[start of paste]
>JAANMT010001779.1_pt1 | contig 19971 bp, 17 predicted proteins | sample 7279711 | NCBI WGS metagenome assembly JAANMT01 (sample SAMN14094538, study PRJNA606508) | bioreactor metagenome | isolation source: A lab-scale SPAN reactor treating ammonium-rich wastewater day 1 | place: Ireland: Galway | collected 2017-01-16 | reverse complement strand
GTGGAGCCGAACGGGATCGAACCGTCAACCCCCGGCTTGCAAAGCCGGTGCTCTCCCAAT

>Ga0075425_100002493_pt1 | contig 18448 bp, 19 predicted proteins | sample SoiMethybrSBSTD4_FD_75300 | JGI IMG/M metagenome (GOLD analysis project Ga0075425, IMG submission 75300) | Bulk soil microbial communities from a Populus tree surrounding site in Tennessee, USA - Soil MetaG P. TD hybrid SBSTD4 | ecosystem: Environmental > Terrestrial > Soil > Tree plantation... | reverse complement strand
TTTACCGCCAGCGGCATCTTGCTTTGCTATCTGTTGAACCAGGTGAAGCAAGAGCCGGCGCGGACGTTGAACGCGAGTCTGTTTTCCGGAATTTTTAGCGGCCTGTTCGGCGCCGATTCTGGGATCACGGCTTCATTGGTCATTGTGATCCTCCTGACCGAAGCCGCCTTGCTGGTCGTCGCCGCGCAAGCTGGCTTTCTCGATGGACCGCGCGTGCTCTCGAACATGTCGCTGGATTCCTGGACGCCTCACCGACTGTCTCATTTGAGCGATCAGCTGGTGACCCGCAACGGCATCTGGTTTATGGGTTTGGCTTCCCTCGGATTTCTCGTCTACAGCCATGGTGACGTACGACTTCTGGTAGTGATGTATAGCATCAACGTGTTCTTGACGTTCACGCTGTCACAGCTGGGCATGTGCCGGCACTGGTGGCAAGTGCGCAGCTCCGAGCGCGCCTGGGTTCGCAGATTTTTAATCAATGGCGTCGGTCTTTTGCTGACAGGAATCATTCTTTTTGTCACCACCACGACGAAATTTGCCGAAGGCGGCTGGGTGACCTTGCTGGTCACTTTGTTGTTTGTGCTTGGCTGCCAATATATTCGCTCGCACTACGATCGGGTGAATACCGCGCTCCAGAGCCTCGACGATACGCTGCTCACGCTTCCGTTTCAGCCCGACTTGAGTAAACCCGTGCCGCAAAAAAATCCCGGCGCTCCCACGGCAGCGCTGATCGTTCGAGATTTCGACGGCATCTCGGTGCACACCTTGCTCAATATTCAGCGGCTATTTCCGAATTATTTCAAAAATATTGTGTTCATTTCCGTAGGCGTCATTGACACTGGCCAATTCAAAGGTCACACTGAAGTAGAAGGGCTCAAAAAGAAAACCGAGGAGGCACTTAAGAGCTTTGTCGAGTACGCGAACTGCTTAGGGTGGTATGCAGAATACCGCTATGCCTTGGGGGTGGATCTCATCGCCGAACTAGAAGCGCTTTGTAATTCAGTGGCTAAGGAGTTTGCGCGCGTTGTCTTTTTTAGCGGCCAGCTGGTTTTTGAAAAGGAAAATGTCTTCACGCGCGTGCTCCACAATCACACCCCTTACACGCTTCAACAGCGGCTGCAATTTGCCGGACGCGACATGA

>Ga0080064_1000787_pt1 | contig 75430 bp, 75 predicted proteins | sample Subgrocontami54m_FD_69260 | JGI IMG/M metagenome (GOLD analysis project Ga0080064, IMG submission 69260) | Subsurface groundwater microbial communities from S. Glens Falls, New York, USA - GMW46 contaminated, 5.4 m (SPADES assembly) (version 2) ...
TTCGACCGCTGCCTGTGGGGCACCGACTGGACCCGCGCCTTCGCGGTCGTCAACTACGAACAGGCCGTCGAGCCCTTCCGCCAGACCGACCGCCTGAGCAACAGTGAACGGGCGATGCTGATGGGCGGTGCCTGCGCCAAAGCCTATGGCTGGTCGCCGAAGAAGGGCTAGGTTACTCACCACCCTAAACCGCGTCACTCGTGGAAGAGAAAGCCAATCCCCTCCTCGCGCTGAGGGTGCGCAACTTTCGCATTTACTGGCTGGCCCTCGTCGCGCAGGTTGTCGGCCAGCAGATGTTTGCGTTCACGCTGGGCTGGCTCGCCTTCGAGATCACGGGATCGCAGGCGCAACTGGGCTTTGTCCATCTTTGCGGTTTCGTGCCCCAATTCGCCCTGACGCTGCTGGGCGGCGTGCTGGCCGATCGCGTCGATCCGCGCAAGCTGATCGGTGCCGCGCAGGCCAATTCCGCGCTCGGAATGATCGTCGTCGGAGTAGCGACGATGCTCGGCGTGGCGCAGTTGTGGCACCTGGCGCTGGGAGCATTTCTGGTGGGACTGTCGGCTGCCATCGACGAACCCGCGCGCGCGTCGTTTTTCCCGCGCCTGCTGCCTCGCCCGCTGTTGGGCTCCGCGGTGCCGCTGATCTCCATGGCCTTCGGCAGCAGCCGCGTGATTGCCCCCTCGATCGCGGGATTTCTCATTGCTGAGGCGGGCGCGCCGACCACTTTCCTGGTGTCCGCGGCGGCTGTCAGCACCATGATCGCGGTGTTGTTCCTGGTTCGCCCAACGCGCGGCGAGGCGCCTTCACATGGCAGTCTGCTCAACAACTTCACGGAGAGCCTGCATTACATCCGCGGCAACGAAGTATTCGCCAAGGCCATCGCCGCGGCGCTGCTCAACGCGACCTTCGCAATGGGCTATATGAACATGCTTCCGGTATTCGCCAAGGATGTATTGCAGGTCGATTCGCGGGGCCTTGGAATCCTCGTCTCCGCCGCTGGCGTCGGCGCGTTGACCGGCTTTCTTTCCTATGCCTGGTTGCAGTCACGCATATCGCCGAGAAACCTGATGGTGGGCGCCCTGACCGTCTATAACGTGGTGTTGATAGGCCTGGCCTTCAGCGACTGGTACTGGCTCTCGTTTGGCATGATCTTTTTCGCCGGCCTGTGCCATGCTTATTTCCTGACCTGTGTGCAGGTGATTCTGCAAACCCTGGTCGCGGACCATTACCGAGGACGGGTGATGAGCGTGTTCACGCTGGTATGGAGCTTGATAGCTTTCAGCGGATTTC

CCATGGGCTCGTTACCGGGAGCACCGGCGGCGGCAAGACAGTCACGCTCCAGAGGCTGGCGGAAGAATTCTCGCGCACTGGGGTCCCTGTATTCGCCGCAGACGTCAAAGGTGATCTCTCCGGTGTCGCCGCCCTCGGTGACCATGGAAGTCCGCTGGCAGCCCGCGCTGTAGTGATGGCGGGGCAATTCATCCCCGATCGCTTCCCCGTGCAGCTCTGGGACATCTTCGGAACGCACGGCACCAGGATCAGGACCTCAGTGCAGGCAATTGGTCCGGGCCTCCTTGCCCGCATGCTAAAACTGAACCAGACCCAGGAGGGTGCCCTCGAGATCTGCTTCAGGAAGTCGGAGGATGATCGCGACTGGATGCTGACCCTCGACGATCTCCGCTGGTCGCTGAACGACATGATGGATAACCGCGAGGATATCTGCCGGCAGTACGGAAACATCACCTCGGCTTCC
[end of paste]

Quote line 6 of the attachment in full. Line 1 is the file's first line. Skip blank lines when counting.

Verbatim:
TTCGACCGCTGCCTGTGGGGCACCGACTGGACCCGCGCCTTCGCGGTCGTCAACTACGAACAGGCCGTCGAGCCCTTCCGCCAGACCGACCGCCTGAGCAACAGTGAACGGGCGATGCTGATGGGCGGTGCCTGCGCCAAAGCCTATGGCTGGTCGCCGAAGAAGGGCTAGGTTACTCACCACCCTAAACCGCGTCACTCGTGGAAGAGAAAGCCAATCCCCTCCTCGCGCTGAGGGTGCGCAACTTTCGCATTTACTGGCTGGCCCTCGTCGCGCAGGTTGTCGGCCAGCAGATGTTTGCGTTCACGCTGGGCTGGCTCGCCTTCGAGATCACGGGATCGCAGGCGCAACTGGGCTTTGTCCATCTTTGCGGTTTCGTGCCCCAATTCGCCCTGACGCTGCTGGGCGGCGTGCTGGCCGATCGCGTCGATCCGCGCAAGCTGATCGGTGCCGCGCAGGCCAATTCCGCGCTCGGAATGATCGTCGTCGGAGTAGCGACGATGCTCGGCGTGGCGCAGTTGTGGCACCTGGCGCTGGGAGCATTTCTGGTGGGACTGTCGGCTGCCATCGACGAACCCGCGCGCGCGTCGTTTTTCCCGCGCCTGCTGCCTCGCCCGCTGTTGGGCTCCGCGGTGCCGCTGATCTCCATGGCCTTCGGCAGCAGCCGCGTGATTGCCCCCTCGATCGCGGGATTTCTCATTGCTGAGGCGGGCGCGCCGACCACTTTCCTGGTGTCCGCGGCGGCTGTCAGCACCATGATCGCGGTGTTGTTCCTGGTTCGCCCAACGCGCGGCGAGGCGCCTTCACATGGCAGTCTGCTCAACAACTTCACGGAGAGCCTGCATTACATCCGCGGCAACGAAGTATTCGCCAAGGCCATCGCCGCGGCGCTGCTCAACGCGACCTTCGCAATGGGCTATATGAACATGCTTCCGGTATTCGCCAAGGATGTATTGCAGGTCGATTCGCGGGGCCTTGGAATCCTCGTCTCCGCCGCTGGCGTCGGCGCGTTGACCGGCTTTCTTTCCTATGCCTGGTTGCAGTCACGCATATCGCCGAGAAACCTGATGGTGGGCGCCCTGACCGTCTATAACGTGGTGTTGATAGGCCTGGCCTTCAGCGACTGGTACTGGCTCTCGTTTGGCATGATCTTTTTCGCCGGCCTGTGCCATGCTTATTTCCTGACCTGTGTGCAGGTGATTCTGCAAACCCTGGTCGCGGACCATTACCGAGGACGGGTGATGAGCGTGTTCACGCTGGTATGGAGCTTGATAGCTTTCAGCGGATTTC